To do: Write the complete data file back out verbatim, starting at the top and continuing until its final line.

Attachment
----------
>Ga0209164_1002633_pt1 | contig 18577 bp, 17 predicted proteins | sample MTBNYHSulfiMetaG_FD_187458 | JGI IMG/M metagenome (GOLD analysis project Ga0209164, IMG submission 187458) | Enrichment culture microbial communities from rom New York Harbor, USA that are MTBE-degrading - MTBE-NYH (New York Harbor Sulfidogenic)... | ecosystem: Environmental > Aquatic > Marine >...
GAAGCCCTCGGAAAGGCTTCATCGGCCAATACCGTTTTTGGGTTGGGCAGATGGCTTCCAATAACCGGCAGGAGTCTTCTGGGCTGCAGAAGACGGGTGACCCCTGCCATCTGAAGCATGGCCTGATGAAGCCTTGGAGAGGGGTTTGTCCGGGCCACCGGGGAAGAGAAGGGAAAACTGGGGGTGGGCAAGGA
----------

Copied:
>Ga0209164_1002633_pt1 | contig 18577 bp, 17 predicted proteins | sample MTBNYHSulfiMetaG_FD_187458 | JGI IMG/M metagenome (GOLD analysis project Ga0209164, IMG submission 187458) | Enrichment culture microbial communities from rom New York Harbor, USA that are MTBE-degrading - MTBE-NYH (New York Harbor Sulfidogenic)... | ecosystem: Environmental > Aquatic > Marine >...
GAAGCCCTCGGAAAGGCTTCATCGGCCAATACCGTTTTTGGGTTGGGCAGATGGCTTCCAATAACCGGCAGGAGTCTTCTGGGCTGCAGAAGACGGGTGACCCCTGCCATCTGAAGCATGGCCTGATGAAGCCTTGGAGAGGGGTTTGTCCGGGCCACCGGGGAAGAGAAGGGAAAACTGGGGGTGGGCAAGGA